ends

© Scoop Media

 
 
 
 
 
Parliament Headlines | Politics Headlines | Regional Headlines

Gordon Campbell: On Cunliffe’s Last Stand

Right now, embattled Labour leader David Cunliffe has three options. None of them are particularly attractive for him personally, or for the Labour Party.

In scenario one, Cunliffe could resign immediately and trigger a leadership vote among the caucus, the party membership and unions affiliates. This would be a high risk gambit in that it would pre-empt any review of the Labour election campaign and would be likely to open up new divisions.

While one can safely predict the caucus would vote against Cunliffe, the wider party and union response would be unpredictable, given that Cunliffe (ineptly) ran a centrist neo-Goff/Shearer campaign this year and not the left wing campaign that those who voted him into the leadership were expecting him to pursue. More>>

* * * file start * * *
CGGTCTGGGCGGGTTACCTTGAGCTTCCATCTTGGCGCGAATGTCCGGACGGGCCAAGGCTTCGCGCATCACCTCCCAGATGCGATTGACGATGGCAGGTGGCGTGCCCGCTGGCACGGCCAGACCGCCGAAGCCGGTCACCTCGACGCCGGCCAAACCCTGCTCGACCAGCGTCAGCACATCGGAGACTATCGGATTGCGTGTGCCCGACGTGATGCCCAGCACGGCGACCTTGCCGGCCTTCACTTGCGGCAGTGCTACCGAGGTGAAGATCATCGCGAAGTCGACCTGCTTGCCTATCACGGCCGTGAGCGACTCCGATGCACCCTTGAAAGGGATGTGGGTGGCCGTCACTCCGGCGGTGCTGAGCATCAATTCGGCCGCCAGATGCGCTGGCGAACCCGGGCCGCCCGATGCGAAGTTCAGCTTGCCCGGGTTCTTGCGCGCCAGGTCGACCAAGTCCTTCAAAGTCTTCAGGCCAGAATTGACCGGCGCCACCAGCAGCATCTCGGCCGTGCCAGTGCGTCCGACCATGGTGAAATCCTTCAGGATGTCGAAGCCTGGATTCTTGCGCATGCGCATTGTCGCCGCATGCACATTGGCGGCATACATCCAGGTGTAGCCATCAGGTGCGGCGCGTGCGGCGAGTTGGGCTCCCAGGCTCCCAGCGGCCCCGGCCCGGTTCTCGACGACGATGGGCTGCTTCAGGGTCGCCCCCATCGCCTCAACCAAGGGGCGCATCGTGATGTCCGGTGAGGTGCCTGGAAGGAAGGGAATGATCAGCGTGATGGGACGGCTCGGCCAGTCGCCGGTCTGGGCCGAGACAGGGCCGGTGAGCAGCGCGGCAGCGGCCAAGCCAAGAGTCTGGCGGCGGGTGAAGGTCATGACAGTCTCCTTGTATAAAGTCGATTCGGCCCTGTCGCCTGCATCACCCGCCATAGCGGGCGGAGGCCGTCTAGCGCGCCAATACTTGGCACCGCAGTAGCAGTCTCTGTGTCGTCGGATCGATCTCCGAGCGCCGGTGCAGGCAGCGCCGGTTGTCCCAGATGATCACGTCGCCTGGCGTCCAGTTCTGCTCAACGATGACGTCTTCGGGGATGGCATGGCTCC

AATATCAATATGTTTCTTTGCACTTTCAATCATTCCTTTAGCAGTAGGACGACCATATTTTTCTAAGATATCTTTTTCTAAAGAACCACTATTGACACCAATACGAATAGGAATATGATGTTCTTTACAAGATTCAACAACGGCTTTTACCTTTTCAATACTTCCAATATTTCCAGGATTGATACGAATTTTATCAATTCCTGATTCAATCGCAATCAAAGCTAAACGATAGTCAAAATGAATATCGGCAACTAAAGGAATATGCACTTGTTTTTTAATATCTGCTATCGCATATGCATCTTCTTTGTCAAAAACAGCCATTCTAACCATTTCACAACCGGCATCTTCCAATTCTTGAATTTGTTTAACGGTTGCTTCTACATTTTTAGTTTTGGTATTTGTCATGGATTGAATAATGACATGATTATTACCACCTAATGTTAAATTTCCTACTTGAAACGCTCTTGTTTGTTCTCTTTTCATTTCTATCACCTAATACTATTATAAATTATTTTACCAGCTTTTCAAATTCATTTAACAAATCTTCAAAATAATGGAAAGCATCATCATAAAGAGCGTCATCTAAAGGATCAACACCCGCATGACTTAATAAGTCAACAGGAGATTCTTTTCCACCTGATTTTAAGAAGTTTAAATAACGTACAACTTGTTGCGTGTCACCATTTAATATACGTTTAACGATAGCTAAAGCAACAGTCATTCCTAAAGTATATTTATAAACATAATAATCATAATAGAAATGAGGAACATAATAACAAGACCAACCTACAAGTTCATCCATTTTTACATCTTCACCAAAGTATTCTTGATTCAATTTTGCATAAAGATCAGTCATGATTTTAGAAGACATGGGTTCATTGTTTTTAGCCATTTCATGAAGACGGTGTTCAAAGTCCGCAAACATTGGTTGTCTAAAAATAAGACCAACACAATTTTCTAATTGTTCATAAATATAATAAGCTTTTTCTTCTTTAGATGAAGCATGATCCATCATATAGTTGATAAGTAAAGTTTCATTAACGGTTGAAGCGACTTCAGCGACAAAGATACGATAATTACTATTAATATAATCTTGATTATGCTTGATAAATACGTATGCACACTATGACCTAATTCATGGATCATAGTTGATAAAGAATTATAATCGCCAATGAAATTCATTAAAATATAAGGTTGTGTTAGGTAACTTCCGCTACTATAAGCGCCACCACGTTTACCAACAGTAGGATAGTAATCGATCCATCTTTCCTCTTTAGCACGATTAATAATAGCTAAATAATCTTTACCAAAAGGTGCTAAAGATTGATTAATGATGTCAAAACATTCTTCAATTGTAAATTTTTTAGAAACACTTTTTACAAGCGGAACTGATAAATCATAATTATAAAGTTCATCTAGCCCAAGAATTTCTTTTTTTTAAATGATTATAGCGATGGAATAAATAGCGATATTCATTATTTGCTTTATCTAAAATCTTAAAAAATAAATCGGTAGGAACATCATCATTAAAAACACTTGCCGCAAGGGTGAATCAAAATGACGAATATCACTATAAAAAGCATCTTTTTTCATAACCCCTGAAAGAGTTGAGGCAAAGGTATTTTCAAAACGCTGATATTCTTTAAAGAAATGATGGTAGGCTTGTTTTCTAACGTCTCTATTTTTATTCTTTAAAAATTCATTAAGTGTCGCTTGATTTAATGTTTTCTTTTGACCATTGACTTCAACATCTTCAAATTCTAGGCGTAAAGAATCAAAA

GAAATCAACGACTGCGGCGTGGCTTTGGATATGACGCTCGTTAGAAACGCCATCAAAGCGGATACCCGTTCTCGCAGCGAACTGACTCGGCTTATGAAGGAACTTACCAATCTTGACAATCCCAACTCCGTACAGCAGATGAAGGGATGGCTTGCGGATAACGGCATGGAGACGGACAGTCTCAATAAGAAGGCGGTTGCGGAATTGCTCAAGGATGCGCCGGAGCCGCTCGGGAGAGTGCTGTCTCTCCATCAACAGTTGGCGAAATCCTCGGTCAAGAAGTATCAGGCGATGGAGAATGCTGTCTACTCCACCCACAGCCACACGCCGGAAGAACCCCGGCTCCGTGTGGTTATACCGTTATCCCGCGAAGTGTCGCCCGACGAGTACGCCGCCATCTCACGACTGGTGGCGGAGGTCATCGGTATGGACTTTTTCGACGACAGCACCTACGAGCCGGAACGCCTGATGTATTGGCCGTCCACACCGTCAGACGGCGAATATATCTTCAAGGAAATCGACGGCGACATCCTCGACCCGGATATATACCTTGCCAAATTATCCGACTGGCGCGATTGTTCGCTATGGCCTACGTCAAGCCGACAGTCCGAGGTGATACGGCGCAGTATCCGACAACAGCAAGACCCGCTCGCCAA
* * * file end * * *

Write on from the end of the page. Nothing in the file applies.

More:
Key Seeking 'New Ideas': Look To Children’s Commissioner On Poverty - Greens

John Key should not reinvent the wheel when it comes to ideas for tackling child poverty, and instead look to the recommendations of the Children’s Commissioner’s Expert Group on Child Poverty, Green Party co-leader Metiria Turei says. More>>

ALSO:

'Safe To Re-Enter' - OIA Docs: Safety Is Absolute Priority At Pike River Mine

“We understand that the time it is taking to complete our evaluation of the risks is frustrating for the family members and we are trying to complete this work as quickly as we can,” Ms Dunphy says. “It is Solid Energy’s responsibility to make this decision and we will do so, once we have all the information required to make a fully-informed decision.” More>>

ALSO:

Images & Report: Mihi To Welcome Newly-Elected MPs To Parliament

The 29 newly elected MPs were welcomed into Parliament with a Mihi. Parliament’s current Speaker David Carter offered advice from his experience working in Parliament advising the MPs to work collaboratively. More>>

Gordon Campbell: On Labour’s Very Bad Year